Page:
I told the story, which I had told before, of my mother (some time in the 1950s) believing she might have had a very early miscarriage calling the parish priest and asking him what she should do with what possibly could have been a tiny embryo. His answer was to flush it down the toilet. I suggested that some formal procedures to follow in such cases might help some priests who might otherwise not be as sensitive as they should be, handle the situation better than the priest who spoke with my mother.  

David: I didn't see or delete any comment from you on this post. Are you perhaps thinking of the comment you left on the article itself?

Molly: I mixed up that series of comments with this one. Apologies! No message of mine has been deleted. Thank you for pointing it out. 

David, I appreciate the feeling behind your post, but I would be very wary about urging the Church to make rules about the disposition of fetal remains in the case of very early spontaneous abortion or D&C that followed.

It seems to me that the disposition of any remains should be a matter left to the parents, with priests and parish staff trained to offer helpful suggestions, referrals to miscarriage and stillbirth support groups, and any special healing masses that might be offered for such situations.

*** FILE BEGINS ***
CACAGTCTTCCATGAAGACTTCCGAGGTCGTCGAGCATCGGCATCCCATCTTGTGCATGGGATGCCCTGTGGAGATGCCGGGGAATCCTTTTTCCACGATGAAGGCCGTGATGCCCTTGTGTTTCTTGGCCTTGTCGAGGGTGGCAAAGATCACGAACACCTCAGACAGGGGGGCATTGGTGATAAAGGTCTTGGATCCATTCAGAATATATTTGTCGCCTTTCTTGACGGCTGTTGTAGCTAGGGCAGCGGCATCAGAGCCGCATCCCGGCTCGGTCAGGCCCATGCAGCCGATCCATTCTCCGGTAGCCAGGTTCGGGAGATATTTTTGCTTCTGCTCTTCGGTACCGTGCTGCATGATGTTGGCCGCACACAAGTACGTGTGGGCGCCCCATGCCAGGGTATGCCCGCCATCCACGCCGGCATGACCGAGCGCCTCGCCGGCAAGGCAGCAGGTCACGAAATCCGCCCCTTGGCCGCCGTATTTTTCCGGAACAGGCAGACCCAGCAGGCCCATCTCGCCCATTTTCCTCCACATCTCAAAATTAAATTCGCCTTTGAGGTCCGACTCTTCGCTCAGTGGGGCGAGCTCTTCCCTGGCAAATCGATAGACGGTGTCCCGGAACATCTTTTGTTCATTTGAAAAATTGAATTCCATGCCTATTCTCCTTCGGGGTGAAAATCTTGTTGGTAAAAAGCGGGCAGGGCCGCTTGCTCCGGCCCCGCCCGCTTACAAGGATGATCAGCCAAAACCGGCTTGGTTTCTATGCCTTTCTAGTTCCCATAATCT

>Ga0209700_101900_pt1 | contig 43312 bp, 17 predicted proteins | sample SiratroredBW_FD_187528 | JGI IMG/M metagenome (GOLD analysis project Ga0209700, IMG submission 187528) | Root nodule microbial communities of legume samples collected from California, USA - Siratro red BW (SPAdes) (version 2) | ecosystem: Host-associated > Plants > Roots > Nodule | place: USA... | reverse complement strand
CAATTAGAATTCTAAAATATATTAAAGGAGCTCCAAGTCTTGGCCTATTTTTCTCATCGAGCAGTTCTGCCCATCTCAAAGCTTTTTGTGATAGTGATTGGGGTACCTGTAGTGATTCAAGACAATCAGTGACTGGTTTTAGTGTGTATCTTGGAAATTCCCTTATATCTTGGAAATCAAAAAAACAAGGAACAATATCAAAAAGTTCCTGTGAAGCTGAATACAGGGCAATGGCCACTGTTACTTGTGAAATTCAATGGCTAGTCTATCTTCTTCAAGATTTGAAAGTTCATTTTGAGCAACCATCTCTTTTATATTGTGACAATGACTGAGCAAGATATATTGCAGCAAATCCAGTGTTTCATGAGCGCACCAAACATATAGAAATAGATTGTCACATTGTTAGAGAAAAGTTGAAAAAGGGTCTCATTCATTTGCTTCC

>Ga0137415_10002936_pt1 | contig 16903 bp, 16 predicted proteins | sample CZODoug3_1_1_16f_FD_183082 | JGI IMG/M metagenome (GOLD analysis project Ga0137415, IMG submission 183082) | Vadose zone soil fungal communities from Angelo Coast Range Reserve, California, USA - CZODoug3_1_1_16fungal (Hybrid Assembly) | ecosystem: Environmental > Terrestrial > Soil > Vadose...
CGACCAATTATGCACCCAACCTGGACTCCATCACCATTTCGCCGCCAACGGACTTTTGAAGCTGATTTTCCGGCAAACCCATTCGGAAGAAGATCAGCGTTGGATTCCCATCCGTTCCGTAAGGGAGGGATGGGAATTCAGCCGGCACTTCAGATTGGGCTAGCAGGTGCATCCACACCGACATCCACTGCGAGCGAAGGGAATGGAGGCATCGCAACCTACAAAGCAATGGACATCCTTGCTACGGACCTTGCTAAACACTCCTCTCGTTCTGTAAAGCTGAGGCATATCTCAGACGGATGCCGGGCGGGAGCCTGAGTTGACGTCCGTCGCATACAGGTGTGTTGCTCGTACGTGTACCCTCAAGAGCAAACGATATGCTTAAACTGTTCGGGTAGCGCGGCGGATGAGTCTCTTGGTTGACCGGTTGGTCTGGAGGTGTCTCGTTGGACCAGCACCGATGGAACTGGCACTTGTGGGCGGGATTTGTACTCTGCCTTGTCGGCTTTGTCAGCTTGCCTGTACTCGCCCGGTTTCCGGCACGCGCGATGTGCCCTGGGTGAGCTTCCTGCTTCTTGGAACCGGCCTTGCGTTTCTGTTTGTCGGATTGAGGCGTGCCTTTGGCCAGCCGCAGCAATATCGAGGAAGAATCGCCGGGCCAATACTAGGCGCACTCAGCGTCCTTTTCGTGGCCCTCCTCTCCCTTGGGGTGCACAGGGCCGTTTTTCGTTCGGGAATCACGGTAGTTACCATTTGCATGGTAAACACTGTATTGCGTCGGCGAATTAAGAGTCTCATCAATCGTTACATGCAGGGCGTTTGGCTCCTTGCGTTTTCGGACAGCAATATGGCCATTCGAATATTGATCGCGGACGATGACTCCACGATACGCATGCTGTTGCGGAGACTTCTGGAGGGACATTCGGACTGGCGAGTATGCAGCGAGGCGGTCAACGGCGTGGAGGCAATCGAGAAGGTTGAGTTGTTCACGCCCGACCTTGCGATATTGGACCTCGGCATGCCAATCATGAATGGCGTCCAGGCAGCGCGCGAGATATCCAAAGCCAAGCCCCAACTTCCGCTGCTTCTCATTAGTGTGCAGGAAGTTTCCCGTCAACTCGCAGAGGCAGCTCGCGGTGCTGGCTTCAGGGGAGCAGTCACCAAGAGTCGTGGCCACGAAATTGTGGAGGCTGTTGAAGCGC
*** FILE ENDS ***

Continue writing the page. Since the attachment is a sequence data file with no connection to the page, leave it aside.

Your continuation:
Thinking about what happens to babies who die before birth... read the story in the Gospels about Jesus with the little children. Remember some of the men thought that Jesus was too busy or too much of a VIP to have women bringing their babies to him... but Scripture says that Jesus was indignant, or at least I am remembering one translation used that word, "indignant." And Jesus said, "let the little children come to me, for such is the kingdom of heaven."  It happens that the word he used their "brephos" just means little one, which is the same word that was used in speaking of John the Baptist when he jumped for joy in his mother's womb, in the presence of the pre-born Jesus in Mary's womb, brephos.. (I don't read the original languages, but so I was told many years ago, at a diocesan workshop, so I assume it is correct.) Little one. When I talk to women who have experienced prenatal loss, I point out that when Jesus was on earth, he didn't let anyone get between himself and the babies. So, now that he is sitting at the right hand of the Father--who is there who could keep him away from the babies?  I think you can go straight to the Scriptures on this one. It seems very clear to me, and comforting to those experiencing this loss.  You don't need a complicated theology to answer this question.  Theologians seem to give conflicting and confusing answers on this question--I think we're done with limbo and then someone else brings it back again. But the Scriptures are clear and comforting in my opinion.